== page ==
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Column: Eric Holder's unanswered questions

"Government should be transparent. Transparency promotes accountability and provides information for citizens about what their government is doing. ... My administration will take appropriate action, consistent with law and policy, to disclose information rapidly in forms that the public can readily find and use." -- President Obama, memo to heads of executive departments and agencies, Jan. 21, 2009

SAN DIEGO -- Apparently, Attorney General Eric Holder didn't get the memo. And President Obama had his fingers crossed when he wrote it.

As some journalists have already figured out, this administration is the opposite of transparent. Last year, The Associated Press reported that, in more than a third of the requests for public records in 2010, the Obama administration didn't provide any information at all. According to the AP, the administration is releasing fewer records under the Freedom of Information Act than were released during the George W. Bush administration. Officials even censored nearly 200 pages of internal emails about a directive on open government.

And nowhere is our government less open than at the Justice Department, especially when the subject at hand is a botched firearms undertaking known as "Fast and Furious."

In this ongoing saga, Holder recently criticized lawmakers -- who accuse him of withholding information about the operation -- for making him the first sitting attorney general to ever be held in contempt of Congress. Holder charged that the Republican-controlled House of Representatives was making him a "proxy" to attack Obama during an election year.

Twenty-one Democrats also voted for contempt, although dozens more walked out of the vote in protest.

Holder told The Washington Post that lawmakers were using the search for documents to retaliate against the Justice Department for its positions on a variety of issues ranging from immigration to gay marriage to voting rights. And he showed some contempt of his own for one Republican in particular -- Rep. Darrell Issa, chairman of the House Oversight and Government Reform Committee, whom Holder accused of "nipping" at his heels.

In a classic "document dump" (a defensive maneuver that investigative reporters know well), the department has dropped a ton of paper on Issa's committee as it investigates the program carried out by the Bureau of Alcohol, Tobacco, Firearms and Explosives. The committee received as many as 7,600 documents.

Holder is such an overachiever. He needed to provide just one document with the answers to three questions: Who dreamed up the program? Who authorized it? Who knew about it? As a bonus, it would also be nice to know why President Obama invoked executive privilege to block a congressional subpoena asking for more, um, transparency.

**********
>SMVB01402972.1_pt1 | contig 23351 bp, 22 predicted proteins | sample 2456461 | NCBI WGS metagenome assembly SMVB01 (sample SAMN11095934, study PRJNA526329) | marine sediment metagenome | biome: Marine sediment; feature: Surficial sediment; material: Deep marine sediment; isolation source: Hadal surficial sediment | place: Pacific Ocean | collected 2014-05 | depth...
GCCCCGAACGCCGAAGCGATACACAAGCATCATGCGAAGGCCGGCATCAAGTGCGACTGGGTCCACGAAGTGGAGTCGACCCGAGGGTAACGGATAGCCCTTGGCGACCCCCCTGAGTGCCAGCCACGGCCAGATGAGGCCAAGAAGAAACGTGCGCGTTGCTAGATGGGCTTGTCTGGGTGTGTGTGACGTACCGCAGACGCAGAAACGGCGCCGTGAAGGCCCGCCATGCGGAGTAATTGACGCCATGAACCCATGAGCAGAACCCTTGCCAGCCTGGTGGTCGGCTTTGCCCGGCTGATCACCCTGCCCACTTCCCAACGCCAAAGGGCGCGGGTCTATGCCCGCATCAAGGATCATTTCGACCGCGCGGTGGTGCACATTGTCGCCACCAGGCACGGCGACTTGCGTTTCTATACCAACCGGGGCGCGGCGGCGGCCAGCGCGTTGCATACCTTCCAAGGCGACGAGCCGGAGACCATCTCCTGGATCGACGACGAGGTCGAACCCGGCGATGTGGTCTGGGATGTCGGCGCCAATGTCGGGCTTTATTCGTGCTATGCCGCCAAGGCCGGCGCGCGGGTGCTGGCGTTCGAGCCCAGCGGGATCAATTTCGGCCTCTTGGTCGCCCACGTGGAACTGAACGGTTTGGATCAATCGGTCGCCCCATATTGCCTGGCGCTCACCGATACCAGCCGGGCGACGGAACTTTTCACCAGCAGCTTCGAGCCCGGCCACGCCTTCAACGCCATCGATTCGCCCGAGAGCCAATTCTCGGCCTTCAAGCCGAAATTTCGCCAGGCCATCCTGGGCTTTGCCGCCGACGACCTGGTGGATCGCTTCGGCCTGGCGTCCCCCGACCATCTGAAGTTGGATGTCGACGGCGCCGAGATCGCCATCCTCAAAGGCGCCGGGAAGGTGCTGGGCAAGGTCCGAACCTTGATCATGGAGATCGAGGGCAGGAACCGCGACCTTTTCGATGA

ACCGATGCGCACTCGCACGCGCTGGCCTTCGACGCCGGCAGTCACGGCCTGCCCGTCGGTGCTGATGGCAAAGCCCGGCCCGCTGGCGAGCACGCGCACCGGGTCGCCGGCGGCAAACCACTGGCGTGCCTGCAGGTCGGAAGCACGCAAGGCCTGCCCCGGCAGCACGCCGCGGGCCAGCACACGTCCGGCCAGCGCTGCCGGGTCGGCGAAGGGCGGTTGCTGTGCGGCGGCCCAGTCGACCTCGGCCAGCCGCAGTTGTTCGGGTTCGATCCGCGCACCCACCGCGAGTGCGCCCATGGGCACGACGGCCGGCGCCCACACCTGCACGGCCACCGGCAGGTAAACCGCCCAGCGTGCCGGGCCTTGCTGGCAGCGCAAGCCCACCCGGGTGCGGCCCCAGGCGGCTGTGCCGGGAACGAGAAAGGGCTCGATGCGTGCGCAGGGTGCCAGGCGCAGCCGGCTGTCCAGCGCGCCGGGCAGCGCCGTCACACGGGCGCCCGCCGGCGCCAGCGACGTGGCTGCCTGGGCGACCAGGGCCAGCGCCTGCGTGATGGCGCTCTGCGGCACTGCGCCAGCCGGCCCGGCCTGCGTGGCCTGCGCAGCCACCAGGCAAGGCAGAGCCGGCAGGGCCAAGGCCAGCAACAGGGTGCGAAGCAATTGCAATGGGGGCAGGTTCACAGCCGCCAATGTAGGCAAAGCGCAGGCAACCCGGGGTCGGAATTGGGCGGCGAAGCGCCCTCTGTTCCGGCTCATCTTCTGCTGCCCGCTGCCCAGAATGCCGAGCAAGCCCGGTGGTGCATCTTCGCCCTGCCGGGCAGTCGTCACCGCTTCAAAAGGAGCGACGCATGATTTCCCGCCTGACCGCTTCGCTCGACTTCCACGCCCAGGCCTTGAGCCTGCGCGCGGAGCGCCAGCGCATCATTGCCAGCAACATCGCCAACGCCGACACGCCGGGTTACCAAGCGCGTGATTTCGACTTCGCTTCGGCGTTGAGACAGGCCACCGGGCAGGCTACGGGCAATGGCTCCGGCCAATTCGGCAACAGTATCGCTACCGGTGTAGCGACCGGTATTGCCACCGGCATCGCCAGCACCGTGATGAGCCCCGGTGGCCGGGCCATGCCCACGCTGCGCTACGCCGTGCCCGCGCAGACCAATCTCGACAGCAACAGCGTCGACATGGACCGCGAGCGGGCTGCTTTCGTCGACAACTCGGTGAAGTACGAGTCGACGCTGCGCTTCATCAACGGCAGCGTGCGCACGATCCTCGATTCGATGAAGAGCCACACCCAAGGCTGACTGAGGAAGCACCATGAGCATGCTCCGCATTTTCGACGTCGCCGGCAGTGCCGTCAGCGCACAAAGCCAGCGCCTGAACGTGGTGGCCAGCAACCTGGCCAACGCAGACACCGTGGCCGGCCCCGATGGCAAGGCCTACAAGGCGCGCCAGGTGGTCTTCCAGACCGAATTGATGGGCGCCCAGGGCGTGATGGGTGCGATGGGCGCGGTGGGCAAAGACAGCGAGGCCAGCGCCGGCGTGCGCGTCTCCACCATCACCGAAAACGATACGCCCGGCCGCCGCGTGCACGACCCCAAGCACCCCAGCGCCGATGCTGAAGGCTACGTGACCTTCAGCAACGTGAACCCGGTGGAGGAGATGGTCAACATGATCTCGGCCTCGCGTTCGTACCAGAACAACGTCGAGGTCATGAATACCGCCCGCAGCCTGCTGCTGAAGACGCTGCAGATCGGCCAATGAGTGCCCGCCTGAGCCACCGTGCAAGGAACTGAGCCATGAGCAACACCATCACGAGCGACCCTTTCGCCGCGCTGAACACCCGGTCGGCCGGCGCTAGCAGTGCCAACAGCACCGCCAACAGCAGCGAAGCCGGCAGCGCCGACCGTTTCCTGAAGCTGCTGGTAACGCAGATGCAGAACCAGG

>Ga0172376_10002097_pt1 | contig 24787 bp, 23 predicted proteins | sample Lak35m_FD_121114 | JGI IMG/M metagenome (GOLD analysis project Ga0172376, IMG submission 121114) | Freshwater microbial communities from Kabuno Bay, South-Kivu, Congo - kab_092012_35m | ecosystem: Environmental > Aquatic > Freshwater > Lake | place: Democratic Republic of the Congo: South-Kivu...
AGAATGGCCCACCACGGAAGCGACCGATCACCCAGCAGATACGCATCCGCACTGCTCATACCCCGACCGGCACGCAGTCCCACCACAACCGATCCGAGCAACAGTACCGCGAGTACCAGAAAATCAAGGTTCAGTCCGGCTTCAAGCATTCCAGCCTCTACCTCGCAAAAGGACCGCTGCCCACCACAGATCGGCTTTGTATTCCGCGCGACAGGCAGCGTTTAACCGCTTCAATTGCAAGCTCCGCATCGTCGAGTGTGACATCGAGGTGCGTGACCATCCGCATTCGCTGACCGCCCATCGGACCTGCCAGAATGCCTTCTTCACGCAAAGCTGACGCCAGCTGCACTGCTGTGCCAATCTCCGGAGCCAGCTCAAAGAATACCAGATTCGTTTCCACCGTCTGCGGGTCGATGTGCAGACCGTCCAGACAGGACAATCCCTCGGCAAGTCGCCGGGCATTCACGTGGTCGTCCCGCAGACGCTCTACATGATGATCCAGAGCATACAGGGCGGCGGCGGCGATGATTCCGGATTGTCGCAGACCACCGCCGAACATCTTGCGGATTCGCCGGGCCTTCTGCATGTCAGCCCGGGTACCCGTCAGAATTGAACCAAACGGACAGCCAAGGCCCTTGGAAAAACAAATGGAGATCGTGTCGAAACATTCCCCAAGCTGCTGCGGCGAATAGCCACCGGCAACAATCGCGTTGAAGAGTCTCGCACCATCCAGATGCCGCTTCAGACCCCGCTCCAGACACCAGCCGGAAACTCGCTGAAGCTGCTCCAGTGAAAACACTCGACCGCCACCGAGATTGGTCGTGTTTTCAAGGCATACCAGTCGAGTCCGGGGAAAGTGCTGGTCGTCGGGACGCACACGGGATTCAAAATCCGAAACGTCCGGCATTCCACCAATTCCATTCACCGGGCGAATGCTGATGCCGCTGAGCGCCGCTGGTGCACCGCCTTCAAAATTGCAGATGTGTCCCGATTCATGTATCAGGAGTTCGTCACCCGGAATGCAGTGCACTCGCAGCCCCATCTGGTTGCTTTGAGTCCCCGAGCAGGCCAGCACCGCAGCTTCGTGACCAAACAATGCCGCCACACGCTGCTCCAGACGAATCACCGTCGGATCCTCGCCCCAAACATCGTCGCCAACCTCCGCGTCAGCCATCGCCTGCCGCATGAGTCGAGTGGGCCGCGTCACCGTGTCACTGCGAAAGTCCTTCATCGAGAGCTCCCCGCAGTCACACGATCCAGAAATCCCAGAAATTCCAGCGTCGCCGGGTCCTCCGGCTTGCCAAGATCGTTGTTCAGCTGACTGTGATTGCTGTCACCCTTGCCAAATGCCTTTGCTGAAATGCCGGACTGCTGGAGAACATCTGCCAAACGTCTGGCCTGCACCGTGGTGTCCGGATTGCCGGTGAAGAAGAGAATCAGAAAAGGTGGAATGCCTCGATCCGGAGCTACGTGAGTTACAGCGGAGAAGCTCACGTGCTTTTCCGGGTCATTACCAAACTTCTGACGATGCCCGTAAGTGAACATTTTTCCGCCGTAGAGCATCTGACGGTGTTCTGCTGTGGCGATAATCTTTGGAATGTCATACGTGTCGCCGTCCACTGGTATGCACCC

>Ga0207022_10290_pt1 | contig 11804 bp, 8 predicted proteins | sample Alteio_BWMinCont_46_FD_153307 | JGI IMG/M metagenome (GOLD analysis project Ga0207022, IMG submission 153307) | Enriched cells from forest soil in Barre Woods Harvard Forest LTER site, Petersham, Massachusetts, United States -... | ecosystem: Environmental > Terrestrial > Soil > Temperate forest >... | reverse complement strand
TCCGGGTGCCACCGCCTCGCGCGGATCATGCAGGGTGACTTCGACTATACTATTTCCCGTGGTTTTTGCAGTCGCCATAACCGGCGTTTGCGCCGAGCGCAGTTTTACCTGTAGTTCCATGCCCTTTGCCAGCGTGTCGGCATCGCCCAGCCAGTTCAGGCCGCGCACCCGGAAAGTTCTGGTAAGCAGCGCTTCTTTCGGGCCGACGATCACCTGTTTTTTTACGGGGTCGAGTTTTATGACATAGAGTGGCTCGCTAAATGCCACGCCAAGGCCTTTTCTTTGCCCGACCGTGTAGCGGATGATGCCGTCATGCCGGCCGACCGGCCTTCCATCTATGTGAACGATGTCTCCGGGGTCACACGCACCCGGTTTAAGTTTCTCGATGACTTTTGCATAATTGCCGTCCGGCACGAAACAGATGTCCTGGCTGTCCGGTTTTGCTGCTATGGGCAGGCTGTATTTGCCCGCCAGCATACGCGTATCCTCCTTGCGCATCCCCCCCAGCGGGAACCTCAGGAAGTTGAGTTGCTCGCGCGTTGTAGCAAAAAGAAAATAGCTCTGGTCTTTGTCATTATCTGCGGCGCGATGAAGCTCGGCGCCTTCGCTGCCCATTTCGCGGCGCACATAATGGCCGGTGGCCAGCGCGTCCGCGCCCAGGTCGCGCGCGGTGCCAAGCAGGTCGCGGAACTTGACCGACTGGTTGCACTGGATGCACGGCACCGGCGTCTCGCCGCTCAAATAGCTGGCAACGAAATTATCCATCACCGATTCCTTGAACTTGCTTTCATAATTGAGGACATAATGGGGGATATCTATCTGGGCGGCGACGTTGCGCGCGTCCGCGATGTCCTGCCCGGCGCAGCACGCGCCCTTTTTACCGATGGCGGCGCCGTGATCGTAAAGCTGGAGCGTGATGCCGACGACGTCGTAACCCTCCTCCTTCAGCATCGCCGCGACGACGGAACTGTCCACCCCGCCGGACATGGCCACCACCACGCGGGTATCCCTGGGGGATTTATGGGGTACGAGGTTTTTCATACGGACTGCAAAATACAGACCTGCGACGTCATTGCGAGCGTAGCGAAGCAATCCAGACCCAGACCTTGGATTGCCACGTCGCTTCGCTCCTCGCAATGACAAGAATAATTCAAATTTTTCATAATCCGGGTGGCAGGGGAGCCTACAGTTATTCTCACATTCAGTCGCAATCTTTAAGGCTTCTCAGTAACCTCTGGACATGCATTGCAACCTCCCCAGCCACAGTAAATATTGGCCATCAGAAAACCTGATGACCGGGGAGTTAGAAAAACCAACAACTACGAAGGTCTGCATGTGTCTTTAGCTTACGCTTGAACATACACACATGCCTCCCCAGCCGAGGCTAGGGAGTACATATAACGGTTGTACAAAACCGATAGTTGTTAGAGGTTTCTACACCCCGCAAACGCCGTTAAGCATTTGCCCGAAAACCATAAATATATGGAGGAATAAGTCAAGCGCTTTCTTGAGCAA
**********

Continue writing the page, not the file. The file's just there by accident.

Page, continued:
As part of Fast and Furious, federal agents stood idly by as smugglers transported more than 2,000 guns into Mexico in the hopes that the trail of breadcrumbs would lead to a Mexican drug cartel. But what the plan led to was mayhem. Agents lost track of more than half the guns and those weapons wound up, according to Mexican authorities, adding to the carnage of a drug war that has killed more than 50,000.

The guns have also caused turmoil for Americans, turning up at crime scenes in Phoenix and other U.S. cities. Two of the weapons were found at the site where Border Patrol agent Brian Terry was murdered near the Mexican border in December 2010. And another might have been involved in the killing of Jaime Zapata, an Immigration and Customs Enforcement agent who was shot in Mexico in February 2011.

The debacle has obviously hurt U.S.-Mexico relations at a time when both countries need to come together to fight the cartels. Arturo Sarukhan, Mexico's ambassador to the United States, recently told attendees at a forum in Washington that, as a result of the operation, the Mexican public has come to doubt America's commitment to reducing violence in Mexico.

These developments should also put a pall over the Latino outreach efforts of Obama's re-election campaign. It probably won't because most of the outreach is aimed at Mexican-Americans, and -- speaking as one -- too many of them care more about being loyal Democrats than they care about what happens to their distant relatives south of the border.

This is disgraceful. Just like all the ugly details of Fast and Furious, and the extraordinary lengths to which this administration has gone to cover them up.

We're not quite at the point where Holder should resign. But we're close.

Ruben Navarrette's e-mail address is